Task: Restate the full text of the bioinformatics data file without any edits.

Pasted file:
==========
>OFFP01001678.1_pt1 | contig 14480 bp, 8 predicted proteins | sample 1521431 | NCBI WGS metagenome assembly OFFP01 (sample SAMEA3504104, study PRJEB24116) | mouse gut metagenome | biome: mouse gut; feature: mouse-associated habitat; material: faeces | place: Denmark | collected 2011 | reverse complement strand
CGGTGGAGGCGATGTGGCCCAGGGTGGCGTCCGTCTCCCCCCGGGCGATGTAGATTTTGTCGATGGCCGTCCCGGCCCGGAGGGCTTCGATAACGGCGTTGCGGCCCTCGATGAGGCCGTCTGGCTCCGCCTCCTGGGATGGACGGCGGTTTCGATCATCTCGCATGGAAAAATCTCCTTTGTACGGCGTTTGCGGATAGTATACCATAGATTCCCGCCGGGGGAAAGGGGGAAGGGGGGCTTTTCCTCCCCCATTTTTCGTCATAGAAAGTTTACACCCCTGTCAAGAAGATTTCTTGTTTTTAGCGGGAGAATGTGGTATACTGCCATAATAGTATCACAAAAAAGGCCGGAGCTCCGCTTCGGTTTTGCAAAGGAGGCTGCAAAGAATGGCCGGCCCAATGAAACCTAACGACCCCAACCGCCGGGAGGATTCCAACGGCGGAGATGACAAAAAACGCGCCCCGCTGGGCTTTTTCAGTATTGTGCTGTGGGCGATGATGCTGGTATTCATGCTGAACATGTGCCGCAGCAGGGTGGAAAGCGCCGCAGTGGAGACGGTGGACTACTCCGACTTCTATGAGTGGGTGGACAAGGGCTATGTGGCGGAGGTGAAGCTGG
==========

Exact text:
>OFFP01001678.1_pt1 | contig 14480 bp, 8 predicted proteins | sample 1521431 | NCBI WGS metagenome assembly OFFP01 (sample SAMEA3504104, study PRJEB24116) | mouse gut metagenome | biome: mouse gut; feature: mouse-associated habitat; material: faeces | place: Denmark | collected 2011 | reverse complement strand
CGGTGGAGGCGATGTGGCCCAGGGTGGCGTCCGTCTCCCCCCGGGCGATGTAGATTTTGTCGATGGCCGTCCCGGCCCGGAGGGCTTCGATAACGGCGTTGCGGCCCTCGATGAGGCCGTCTGGCTCCGCCTCCTGGGATGGACGGCGGTTTCGATCATCTCGCATGGAAAAATCTCCTTTGTACGGCGTTTGCGGATAGTATACCATAGATTCCCGCCGGGGGAAAGGGGGAAGGGGGGCTTTTCCTCCCCCATTTTTCGTCATAGAAAGTTTACACCCCTGTCAAGAAGATTTCTTGTTTTTAGCGGGAGAATGTGGTATACTGCCATAATAGTATCACAAAAAAGGCCGGAGCTCCGCTTCGGTTTTGCAAAGGAGGCTGCAAAGAATGGCCGGCCCAATGAAACCTAACGACCCCAACCGCCGGGAGGATTCCAACGGCGGAGATGACAAAAAACGCGCCCCGCTGGGCTTTTTCAGTATTGTGCTGTGGGCGATGATGCTGGTATTCATGCTGAACATGTGCCGCAGCAGGGTGGAAAGCGCCGCAGTGGAGACGGTGGACTACTCCGACTTCTATGAGTGGGTGGACAAGGGCTATGTGGCGGAGGTGAAGCTGG